Professional executors: a solicitor, bank or accountant will charge for their service. Look closely at the fees: it could be an hourly charge or a percentage of the estate, often between 1% and 5%. Think about whether you’re happy for a chunk of your money to be taken in this way, rather than going to your loved ones. Make sure you therefore understand how you will be charged and how much before you commit. On the other hand, if your financial affairs are complex having a professional executor will bring the benefit of independent, specialist knowledge. Family and friends; they will have to make the tough decisions demanded of the role, while also dealing with their grief. Many people refuse to take on the role for these reasons. However, loved ones will know you and how you would want your wishes to be carried out should disputes arise. Make sure that you discuss this with the family members you choose, and give their full names and addresses in the will, so they can be located easily. If an executor finds it too difficult to carry out their role, they can choose to appoint a solicitor to carry out the administration. If there really is no one else then, as a last resort, a government official called the public trustee will be your executor. This is most commonly employed when everything in a will is left to one person who can’t act as executor themselves, for example, a child or someone who has a disability which means they are unable to deal with financial affairs. What’s called letters of administration are granted by the probate registry to allow the deceased person’s estate to be divided up under intestacy rules if there is no will or no living executors. An executor may have to apply for probate, which gives them the legal right to deal with someone’s estate. It may not be necessary if the estate is quite small. If more than one person is named as an executor, you must all agree who makes the application for probate. To apply via post you’ll need to complete form PA1 and the relevant inheritance tax form or you can apply and pay online. When you receive a grant of probate, make several copies, as you will need them for asset holders. Inheritance tax must be paid before applying for the grant of probate. It is quite possible for someone to be named as an executor in a will who wasn’t told beforehand and doesn’t want to be held personally responsible for the job. There are also situations where someone accepts the role, but later changes their mind but doesn’t have the opportunity to discuss it with the person who appointed them. If this is the case you need to speak immediately after the death to the principal probate registry or to a legal professional for advice. You have a number of options:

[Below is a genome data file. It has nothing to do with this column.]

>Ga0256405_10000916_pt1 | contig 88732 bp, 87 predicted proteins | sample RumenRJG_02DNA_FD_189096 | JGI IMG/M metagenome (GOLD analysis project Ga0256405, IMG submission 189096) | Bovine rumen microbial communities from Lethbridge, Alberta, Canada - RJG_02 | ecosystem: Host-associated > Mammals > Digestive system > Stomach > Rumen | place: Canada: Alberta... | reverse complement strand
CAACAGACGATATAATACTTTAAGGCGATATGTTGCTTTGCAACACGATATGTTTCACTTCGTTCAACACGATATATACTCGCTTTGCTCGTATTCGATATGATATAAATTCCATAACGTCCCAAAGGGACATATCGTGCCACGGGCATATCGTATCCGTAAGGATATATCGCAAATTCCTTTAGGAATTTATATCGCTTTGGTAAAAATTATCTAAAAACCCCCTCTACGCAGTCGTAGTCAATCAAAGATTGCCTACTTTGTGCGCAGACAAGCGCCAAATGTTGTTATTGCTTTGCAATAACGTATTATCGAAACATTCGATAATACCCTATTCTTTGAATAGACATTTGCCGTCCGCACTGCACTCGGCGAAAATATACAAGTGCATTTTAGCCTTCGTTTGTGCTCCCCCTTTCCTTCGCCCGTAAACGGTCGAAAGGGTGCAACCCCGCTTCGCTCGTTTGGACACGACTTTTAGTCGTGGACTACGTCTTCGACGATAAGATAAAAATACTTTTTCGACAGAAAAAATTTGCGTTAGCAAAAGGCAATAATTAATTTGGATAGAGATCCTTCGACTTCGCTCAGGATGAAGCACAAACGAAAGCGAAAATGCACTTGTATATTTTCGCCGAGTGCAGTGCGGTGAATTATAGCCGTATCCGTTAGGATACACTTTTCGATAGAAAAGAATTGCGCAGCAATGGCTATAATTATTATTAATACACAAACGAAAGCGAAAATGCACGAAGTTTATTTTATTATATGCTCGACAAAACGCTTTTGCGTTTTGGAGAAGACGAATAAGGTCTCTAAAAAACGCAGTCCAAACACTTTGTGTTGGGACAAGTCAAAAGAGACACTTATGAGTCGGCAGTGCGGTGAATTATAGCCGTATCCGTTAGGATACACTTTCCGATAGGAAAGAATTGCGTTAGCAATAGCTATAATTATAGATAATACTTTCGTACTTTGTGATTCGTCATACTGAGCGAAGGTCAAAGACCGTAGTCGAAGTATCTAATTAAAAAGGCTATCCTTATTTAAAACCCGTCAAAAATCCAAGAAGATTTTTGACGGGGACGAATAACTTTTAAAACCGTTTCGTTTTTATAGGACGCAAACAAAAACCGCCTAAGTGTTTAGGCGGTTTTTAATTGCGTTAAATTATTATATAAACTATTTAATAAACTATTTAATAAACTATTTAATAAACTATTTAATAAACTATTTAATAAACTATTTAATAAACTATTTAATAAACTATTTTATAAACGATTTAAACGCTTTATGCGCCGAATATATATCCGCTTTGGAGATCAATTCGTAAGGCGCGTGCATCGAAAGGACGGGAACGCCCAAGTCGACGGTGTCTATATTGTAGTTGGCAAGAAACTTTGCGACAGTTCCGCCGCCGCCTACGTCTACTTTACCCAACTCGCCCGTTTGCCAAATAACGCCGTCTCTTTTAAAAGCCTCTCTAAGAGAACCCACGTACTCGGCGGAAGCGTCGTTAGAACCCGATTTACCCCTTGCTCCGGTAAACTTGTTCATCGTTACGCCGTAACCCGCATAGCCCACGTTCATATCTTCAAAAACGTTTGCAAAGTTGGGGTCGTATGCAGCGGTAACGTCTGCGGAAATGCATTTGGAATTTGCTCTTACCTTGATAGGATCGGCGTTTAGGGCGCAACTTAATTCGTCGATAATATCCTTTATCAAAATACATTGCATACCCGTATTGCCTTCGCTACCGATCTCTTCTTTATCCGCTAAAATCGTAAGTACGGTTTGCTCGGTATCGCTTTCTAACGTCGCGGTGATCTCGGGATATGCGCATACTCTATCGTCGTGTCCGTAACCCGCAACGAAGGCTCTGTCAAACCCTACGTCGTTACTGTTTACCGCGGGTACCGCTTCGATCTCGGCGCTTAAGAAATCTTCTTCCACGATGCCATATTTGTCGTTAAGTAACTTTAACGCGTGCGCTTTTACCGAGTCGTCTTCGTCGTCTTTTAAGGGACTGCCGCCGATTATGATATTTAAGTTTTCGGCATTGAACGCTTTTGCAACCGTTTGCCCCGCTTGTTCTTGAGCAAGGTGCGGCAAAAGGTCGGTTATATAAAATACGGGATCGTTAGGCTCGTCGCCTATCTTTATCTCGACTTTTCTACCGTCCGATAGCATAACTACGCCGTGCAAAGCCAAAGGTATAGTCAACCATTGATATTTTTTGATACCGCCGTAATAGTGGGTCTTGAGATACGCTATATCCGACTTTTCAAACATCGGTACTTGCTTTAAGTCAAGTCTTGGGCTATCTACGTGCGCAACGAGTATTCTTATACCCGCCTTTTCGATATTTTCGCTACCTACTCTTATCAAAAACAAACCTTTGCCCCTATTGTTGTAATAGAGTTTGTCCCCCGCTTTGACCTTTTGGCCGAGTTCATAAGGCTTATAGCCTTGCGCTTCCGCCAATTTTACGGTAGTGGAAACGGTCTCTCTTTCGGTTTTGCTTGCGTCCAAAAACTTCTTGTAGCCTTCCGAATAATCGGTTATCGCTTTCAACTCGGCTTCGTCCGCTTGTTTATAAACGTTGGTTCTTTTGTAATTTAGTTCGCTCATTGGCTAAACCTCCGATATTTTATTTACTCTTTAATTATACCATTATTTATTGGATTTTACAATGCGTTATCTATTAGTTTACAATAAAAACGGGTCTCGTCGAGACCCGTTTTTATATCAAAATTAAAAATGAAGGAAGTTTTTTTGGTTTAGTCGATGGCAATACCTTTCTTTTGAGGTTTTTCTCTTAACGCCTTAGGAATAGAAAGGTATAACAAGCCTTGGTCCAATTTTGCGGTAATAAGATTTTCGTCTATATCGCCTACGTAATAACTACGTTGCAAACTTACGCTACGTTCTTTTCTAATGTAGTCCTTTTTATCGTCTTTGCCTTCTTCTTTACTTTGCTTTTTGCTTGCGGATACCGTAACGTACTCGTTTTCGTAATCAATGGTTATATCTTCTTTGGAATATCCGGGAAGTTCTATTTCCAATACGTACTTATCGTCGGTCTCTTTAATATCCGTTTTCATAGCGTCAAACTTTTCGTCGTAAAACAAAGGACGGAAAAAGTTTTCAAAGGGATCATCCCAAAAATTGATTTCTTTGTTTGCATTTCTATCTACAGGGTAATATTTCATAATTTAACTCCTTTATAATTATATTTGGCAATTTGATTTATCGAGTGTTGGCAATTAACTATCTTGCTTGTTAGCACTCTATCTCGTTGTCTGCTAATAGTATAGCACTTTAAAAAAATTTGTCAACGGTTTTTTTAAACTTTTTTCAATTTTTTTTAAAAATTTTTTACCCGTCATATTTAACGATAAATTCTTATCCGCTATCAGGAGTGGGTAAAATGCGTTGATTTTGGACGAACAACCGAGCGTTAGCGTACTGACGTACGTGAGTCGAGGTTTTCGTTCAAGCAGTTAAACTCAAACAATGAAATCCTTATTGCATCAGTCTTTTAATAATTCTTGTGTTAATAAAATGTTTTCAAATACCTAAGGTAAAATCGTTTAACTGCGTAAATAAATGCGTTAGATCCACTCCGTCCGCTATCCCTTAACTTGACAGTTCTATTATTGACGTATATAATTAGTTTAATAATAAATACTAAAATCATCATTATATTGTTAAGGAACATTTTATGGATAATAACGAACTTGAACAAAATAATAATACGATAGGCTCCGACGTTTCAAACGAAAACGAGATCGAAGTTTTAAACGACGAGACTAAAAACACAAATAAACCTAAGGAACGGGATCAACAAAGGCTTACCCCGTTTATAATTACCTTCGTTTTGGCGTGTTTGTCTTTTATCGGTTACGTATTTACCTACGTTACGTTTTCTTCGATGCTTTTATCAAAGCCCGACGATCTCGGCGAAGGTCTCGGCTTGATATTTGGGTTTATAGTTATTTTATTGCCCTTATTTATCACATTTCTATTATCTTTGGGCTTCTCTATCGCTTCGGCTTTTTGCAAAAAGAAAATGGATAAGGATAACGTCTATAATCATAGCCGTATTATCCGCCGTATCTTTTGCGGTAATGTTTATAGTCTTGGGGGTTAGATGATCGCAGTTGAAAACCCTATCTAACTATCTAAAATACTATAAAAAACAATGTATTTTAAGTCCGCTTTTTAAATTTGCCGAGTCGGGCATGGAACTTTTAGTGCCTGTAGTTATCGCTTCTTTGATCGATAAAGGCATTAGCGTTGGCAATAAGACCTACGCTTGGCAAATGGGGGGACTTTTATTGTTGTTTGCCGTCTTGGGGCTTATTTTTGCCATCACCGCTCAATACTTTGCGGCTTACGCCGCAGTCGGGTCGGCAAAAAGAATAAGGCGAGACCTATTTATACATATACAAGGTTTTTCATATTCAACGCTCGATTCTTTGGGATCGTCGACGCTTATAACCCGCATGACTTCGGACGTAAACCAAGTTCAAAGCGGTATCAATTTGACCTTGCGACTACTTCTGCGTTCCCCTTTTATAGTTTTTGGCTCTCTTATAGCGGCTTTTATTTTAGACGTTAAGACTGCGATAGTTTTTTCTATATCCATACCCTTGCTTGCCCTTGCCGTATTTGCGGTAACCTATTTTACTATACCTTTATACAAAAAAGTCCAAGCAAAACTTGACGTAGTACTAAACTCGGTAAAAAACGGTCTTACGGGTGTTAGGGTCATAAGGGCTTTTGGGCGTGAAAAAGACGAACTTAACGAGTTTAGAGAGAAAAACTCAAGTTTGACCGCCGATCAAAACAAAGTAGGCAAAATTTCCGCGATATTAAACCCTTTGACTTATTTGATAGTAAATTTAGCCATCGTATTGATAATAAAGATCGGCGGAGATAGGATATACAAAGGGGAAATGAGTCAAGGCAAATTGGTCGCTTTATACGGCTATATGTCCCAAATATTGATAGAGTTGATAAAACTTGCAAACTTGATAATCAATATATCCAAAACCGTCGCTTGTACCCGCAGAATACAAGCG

• Completely give up your right to apply for probate (“renunciation”) by filling in a renunciation form and sending it to the probate registry